Sustainability and Technology – A Good Pairing

Sustainability and Technology – A Good Pairing

Some people think about incorporating ESG priorities across company operations in a way that focuses on difficult trade-offs. Where is the balance between reducing carbon emissions and maintaining production at a level that meets energy demands? How can we invest more in our employees while preserving shareholder profit? Does pursuing good governance practices interfere with our ability to innovate, given that “move fast and break things” is the mantra of successful growth companies?

In our view, implementing good ESG practices and achieving traditional business goals (growth, profitability, etc.) are not in conflict, and viewing things from that angle is a mistake from the get-go. Not only can companies grow, innovate, and maintain profits while pursuing good ESG practices, we would argue that having an ESG mindset makes it easier to achieve all of those financial goals over time – but that’s a separate topic. 

In this article, we point out that the very thing that is responsible for much of the economic growth seen in the past twenty years is a way for companies to achieve their ESG and business goals together. We’re talking about technology – a tool for making processes more efficient, keeping customers satisfied, and making better management decisions. That all helps to keep businesses profitable in a sustainable way, which means using natural and human resources in a way that does not deplete them. Here are just a few of the ways technology is helping to achieve sustainability goals.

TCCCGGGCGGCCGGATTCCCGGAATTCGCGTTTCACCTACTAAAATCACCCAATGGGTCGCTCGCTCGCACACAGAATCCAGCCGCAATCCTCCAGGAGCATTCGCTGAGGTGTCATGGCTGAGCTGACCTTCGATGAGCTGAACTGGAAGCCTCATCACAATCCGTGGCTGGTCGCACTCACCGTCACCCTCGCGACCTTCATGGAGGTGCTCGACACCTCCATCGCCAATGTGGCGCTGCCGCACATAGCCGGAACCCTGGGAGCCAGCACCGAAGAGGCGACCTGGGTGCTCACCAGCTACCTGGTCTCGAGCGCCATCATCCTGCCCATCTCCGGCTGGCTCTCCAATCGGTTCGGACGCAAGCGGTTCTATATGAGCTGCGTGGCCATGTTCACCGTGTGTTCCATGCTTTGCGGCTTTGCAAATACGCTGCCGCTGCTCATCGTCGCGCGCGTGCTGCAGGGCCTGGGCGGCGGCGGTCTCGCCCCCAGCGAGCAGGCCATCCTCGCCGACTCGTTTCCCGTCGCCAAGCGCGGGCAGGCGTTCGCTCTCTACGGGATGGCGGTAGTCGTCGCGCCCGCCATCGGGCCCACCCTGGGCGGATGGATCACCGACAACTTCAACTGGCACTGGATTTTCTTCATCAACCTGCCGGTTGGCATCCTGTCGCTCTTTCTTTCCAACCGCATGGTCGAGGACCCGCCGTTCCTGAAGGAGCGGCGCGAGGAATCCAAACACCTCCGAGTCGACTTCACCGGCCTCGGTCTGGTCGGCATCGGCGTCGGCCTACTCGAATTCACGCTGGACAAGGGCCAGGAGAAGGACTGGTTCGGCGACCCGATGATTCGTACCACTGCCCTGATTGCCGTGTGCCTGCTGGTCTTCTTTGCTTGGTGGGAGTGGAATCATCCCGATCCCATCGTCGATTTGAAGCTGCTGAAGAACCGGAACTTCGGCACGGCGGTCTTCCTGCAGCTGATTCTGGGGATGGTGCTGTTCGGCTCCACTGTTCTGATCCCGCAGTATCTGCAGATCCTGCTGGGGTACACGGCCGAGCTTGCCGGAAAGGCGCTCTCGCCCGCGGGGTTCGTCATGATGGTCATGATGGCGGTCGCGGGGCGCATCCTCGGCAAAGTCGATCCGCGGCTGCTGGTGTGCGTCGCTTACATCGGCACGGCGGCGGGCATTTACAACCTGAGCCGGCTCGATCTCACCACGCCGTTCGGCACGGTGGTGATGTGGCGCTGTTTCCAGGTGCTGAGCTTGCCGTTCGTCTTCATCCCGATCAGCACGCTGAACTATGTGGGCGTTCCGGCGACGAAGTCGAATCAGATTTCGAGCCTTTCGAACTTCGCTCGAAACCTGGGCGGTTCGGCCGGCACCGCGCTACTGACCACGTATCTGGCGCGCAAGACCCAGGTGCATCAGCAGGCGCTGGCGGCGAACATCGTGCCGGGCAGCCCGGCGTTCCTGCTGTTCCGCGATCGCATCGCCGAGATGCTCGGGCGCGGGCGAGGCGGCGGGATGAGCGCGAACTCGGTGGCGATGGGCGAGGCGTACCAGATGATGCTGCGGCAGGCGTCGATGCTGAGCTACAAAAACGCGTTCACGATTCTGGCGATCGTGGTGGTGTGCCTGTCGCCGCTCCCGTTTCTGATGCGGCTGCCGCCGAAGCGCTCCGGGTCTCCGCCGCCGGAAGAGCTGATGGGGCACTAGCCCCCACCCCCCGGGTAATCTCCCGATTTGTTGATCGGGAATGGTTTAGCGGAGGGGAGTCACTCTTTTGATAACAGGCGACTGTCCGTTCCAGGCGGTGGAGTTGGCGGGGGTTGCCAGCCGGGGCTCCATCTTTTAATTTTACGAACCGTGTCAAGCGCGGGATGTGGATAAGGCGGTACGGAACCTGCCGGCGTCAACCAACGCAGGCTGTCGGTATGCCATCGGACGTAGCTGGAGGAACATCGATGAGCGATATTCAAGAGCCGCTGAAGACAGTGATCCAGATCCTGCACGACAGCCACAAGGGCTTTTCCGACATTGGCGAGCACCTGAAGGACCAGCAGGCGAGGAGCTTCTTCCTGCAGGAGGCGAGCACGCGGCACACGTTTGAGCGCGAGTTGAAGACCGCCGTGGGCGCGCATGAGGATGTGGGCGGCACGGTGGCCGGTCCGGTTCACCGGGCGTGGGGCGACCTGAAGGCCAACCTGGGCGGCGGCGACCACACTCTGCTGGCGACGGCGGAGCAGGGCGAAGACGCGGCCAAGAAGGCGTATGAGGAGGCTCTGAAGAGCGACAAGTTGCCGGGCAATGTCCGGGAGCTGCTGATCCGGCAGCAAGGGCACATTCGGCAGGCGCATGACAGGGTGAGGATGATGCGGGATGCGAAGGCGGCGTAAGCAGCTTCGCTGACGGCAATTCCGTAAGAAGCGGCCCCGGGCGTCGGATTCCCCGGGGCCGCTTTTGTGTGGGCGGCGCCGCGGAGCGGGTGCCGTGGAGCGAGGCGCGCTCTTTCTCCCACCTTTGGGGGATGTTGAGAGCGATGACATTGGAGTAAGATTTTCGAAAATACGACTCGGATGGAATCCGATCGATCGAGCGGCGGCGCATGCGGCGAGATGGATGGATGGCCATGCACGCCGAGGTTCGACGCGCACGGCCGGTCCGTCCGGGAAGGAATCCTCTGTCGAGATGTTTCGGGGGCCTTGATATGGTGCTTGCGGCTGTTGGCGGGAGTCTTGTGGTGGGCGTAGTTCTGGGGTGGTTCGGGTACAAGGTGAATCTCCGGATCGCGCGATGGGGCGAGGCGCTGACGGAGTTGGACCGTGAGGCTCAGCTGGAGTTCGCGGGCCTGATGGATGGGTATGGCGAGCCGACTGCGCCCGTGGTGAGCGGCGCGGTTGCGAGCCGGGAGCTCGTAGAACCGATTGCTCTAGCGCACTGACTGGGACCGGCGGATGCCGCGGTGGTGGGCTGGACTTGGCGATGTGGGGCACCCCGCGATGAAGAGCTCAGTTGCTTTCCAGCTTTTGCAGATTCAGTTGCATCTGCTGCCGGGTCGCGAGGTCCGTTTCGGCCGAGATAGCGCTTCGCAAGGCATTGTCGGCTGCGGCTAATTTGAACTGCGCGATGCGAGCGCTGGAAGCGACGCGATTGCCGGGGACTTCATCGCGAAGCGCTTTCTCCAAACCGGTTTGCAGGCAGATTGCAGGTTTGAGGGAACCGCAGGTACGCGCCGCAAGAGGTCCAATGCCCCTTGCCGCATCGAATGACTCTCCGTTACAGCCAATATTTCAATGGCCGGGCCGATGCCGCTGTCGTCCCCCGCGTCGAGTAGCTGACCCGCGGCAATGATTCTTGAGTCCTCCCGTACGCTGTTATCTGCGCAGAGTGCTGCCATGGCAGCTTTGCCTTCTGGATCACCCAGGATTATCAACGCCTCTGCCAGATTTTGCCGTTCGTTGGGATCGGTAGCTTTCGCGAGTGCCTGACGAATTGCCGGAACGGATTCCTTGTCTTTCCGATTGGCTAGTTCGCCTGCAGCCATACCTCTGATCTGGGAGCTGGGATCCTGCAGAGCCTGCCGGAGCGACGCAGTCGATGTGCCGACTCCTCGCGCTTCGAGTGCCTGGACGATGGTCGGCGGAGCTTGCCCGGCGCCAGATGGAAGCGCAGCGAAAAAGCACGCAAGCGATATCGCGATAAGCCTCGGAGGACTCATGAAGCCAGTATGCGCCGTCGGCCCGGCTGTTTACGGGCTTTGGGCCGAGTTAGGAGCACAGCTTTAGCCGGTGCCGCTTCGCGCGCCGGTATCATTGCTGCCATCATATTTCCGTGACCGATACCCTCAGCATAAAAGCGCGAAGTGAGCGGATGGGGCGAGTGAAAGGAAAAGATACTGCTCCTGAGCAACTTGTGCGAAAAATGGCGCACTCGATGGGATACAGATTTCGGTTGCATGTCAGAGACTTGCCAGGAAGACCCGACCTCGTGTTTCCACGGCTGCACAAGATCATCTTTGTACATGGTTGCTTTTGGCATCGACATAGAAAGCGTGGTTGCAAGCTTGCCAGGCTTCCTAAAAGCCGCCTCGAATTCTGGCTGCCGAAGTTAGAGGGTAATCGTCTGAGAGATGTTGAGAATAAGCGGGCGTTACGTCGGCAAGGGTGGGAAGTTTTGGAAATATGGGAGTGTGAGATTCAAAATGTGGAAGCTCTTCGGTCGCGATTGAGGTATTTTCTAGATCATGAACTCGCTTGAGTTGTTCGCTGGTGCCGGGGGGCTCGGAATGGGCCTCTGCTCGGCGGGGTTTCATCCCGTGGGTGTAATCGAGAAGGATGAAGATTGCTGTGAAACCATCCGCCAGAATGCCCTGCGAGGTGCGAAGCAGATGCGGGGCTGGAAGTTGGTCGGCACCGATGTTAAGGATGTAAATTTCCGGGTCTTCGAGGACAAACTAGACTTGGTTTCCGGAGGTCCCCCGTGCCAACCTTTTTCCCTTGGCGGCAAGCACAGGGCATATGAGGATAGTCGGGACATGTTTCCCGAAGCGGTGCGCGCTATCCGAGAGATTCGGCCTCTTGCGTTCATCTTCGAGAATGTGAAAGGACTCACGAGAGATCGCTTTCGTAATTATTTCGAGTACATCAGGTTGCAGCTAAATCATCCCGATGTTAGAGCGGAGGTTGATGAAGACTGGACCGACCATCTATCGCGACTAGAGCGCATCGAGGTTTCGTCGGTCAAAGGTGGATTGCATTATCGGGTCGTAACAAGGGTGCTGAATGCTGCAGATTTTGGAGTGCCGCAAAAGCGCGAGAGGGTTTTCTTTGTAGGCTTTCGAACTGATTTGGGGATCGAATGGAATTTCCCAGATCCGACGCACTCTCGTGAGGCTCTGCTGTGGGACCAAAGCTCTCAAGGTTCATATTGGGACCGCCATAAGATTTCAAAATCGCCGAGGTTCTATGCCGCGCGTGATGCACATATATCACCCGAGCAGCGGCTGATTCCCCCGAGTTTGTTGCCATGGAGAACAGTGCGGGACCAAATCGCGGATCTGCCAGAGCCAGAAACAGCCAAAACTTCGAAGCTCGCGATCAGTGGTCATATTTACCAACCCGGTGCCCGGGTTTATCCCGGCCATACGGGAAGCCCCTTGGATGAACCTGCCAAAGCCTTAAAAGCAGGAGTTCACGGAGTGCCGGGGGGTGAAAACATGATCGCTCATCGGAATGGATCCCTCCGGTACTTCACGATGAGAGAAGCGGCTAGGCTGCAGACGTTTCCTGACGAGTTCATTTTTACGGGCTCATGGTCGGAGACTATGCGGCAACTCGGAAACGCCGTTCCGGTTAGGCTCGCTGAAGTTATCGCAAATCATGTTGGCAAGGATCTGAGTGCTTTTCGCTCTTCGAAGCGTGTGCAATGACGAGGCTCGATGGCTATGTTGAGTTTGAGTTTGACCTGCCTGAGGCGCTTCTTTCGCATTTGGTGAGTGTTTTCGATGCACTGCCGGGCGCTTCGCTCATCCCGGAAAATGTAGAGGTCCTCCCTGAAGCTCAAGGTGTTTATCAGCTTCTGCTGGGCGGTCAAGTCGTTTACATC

1. Blockchain technology. No, we’re not talking about cryptocurrencies. We’re talking about the underlying technology that tracks ownership of a position in almost anything. According to Amazon Web Services, “blockchain can be used as a tool to track waste, emissions, and environmental impact at each stage of the supply chain,” revealing opportunities to reduce waste and energy consumption. Blockchain’s inherent “track and trace” capabilities have many industry-specific capabilities; for example, the agriculture industry can use blockchain to improve compensation practices for small farmers. In the pharmaceutical industry, leveraging blockchain can reduce the use of counterfeit medicines. The apparel industry can use blockchain technology to track the origin of fabrics and other materials. The list goes on.

Blockchain technology can also help to meet demands from customers and investors who want more transparency. It can help companies to track how raw materials and intermediate goods move across the supply chain. This can help to ensure suppliers are honoring commitments to sustainable practices, and can help businesses spot potential “headline risk” (such as the use of child labor and other governance issues) before it becomes a headline. Blockchain technology drives positive  employee engagement by making a company’s sustainability efforts more visible. According to Business Chief, the restaurant chain Sweetgreen uses blockchain technology to promote sustainability, a key element of the company’s culture and market positioning, among local farmers and food artisans.